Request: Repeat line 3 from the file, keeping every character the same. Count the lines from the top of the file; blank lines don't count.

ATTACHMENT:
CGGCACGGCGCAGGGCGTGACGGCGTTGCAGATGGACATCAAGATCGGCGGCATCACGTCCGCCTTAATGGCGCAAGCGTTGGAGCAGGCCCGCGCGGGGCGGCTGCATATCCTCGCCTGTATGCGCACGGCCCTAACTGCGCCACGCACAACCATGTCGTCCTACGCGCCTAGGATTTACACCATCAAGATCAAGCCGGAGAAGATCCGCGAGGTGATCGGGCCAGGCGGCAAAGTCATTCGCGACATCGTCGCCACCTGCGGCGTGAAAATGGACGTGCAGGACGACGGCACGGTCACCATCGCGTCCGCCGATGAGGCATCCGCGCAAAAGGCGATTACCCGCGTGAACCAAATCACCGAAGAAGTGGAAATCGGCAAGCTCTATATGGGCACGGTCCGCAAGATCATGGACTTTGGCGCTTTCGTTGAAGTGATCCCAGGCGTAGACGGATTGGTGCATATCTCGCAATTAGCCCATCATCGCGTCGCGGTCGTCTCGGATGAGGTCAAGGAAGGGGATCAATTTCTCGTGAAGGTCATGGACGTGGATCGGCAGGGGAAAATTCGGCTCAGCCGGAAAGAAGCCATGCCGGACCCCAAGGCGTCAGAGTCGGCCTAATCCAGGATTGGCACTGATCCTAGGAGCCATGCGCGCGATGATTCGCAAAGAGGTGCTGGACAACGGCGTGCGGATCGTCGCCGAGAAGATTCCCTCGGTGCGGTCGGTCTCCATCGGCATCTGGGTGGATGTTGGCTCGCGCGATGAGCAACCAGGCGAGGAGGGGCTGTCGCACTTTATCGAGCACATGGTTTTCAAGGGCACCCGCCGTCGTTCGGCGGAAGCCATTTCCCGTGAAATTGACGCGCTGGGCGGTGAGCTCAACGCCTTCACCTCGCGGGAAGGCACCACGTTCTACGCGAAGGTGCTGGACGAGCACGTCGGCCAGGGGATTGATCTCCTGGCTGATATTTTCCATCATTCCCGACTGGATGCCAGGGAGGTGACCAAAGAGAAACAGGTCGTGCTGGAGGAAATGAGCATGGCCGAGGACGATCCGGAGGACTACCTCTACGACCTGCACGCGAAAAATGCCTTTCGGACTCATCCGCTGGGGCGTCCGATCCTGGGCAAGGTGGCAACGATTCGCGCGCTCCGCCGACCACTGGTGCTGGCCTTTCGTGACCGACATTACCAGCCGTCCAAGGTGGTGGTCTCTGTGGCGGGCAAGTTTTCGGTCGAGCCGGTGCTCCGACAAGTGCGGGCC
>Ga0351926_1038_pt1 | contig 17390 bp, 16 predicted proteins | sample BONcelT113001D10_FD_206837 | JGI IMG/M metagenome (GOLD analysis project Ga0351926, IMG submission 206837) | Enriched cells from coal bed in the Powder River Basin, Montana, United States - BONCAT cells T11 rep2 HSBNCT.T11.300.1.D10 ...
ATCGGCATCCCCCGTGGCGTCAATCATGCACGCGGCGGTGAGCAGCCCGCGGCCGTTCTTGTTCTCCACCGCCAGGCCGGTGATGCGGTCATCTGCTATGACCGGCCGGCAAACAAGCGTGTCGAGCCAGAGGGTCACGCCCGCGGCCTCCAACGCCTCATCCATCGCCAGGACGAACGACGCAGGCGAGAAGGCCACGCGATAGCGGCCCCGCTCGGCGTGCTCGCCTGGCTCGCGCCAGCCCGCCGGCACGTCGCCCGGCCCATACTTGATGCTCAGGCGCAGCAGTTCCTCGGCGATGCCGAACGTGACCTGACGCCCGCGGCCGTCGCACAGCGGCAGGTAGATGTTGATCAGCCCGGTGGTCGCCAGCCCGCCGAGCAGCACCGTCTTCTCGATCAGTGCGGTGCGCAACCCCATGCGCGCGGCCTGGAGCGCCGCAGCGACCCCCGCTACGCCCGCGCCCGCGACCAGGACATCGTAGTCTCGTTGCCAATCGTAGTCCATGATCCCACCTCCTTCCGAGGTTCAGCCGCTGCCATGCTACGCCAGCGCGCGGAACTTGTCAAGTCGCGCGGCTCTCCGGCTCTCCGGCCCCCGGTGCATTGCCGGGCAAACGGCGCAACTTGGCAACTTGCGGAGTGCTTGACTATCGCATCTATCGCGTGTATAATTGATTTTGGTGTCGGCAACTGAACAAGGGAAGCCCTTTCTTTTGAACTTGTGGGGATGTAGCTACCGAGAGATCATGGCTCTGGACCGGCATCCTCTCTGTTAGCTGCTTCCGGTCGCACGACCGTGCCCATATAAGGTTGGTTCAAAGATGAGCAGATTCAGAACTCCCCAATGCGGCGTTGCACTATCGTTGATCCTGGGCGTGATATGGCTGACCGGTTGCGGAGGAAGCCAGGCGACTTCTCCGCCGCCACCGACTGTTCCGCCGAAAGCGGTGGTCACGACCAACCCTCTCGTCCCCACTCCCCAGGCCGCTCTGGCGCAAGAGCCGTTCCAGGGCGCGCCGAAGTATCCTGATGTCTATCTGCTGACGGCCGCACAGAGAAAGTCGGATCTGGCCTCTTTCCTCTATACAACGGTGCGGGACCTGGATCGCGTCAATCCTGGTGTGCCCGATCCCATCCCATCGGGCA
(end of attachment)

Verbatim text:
ATCGGCATCCCCCGTGGCGTCAATCATGCACGCGGCGGTGAGCAGCCCGCGGCCGTTCTTGTTCTCCACCGCCAGGCCGGTGATGCGGTCATCTGCTATGACCGGCCGGCAAACAAGCGTGTCGAGCCAGAGGGTCACGCCCGCGGCCTCCAACGCCTCATCCATCGCCAGGACGAACGACGCAGGCGAGAAGGCCACGCGATAGCGGCCCCGCTCGGCGTGCTCGCCTGGCTCGCGCCAGCCCGCCGGCACGTCGCCCGGCCCATACTTGATGCTCAGGCGCAGCAGTTCCTCGGCGATGCCGAACGTGACCTGACGCCCGCGGCCGTCGCACAGCGGCAGGTAGATGTTGATCAGCCCGGTGGTCGCCAGCCCGCCGAGCAGCACCGTCTTCTCGATCAGTGCGGTGCGCAACCCCATGCGCGCGGCCTGGAGCGCCGCAGCGACCCCCGCTACGCCCGCGCCCGCGACCAGGACATCGTAGTCTCGTTGCCAATCGTAGTCCATGATCCCACCTCCTTCCGAGGTTCAGCCGCTGCCATGCTACGCCAGCGCGCGGAACTTGTCAAGTCGCGCGGCTCTCCGGCTCTCCGGCCCCCGGTGCATTGCCGGGCAAACGGCGCAACTTGGCAACTTGCGGAGTGCTTGACTATCGCATCTATCGCGTGTATAATTGATTTTGGTGTCGGCAACTGAACAAGGGAAGCCCTTTCTTTTGAACTTGTGGGGATGTAGCTACCGAGAGATCATGGCTCTGGACCGGCATCCTCTCTGTTAGCTGCTTCCGGTCGCACGACCGTGCCCATATAAGGTTGGTTCAAAGATGAGCAGATTCAGAACTCCCCAATGCGGCGTTGCACTATCGTTGATCCTGGGCGTGATATGGCTGACCGGTTGCGGAGGAAGCCAGGCGACTTCTCCGCCGCCACCGACTGTTCCGCCGAAAGCGGTGGTCACGACCAACCCTCTCGTCCCCACTCCCCAGGCCGCTCTGGCGCAAGAGCCGTTCCAGGGCGCGCCGAAGTATCCTGATGTCTATCTGCTGACGGCCGCACAGAGAAAGTCGGATCTGGCCTCTTTCCTCTATACAACGGTGCGGGACCTGGATCGCGTCAATCCTGGTGTGCCCGATCCCATCCCATCGGGCA